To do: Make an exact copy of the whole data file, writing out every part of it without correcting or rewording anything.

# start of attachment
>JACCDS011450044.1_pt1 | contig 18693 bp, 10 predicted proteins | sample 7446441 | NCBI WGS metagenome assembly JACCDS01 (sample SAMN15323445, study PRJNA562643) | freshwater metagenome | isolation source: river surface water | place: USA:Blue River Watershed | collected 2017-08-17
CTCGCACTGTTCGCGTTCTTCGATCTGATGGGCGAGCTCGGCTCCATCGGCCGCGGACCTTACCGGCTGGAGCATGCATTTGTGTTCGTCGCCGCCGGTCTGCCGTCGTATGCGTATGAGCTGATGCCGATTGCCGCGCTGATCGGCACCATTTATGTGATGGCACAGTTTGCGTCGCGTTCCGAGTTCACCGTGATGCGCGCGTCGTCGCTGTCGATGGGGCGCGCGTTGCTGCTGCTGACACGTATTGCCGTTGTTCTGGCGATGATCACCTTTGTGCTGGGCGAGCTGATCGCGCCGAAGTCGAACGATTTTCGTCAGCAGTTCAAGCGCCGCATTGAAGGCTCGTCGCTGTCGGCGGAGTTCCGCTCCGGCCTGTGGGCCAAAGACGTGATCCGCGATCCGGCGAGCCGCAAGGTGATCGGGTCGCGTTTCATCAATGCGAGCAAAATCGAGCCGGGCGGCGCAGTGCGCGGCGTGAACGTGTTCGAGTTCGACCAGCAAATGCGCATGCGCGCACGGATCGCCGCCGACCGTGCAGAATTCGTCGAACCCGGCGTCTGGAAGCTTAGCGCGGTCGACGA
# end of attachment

>JACCDS011450044.1_pt1 | contig 18693 bp, 10 predicted proteins | sample 7446441 | NCBI WGS metagenome assembly JACCDS01 (sample SAMN15323445, study PRJNA562643) | freshwater metagenome | isolation source: river surface water | place: USA:Blue River Watershed | collected 2017-08-17
CTCGCACTGTTCGCGTTCTTCGATCTGATGGGCGAGCTCGGCTCCATCGGCCGCGGACCTTACCGGCTGGAGCATGCATTTGTGTTCGTCGCCGCCGGTCTGCCGTCGTATGCGTATGAGCTGATGCCGATTGCCGCGCTGATCGGCACCATTTATGTGATGGCACAGTTTGCGTCGCGTTCCGAGTTCACCGTGATGCGCGCGTCGTCGCTGTCGATGGGGCGCGCGTTGCTGCTGCTGACACGTATTGCCGTTGTTCTGGCGATGATCACCTTTGTGCTGGGCGAGCTGATCGCGCCGAAGTCGAACGATTTTCGTCAGCAGTTCAAGCGCCGCATTGAAGGCTCGTCGCTGTCGGCGGAGTTCCGCTCCGGCCTGTGGGCCAAAGACGTGATCCGCGATCCGGCGAGCCGCAAGGTGATCGGGTCGCGTTTCATCAATGCGAGCAAAATCGAGCCGGGCGGCGCAGTGCGCGGCGTGAACGTGTTCGAGTTCGACCAGCAAATGCGCATGCGCGCACGGATCGCCGCCGACCGTGCAGAATTCGTCGAACCCGGCGTCTGGAAGCTTAGCGCGGTCGACGA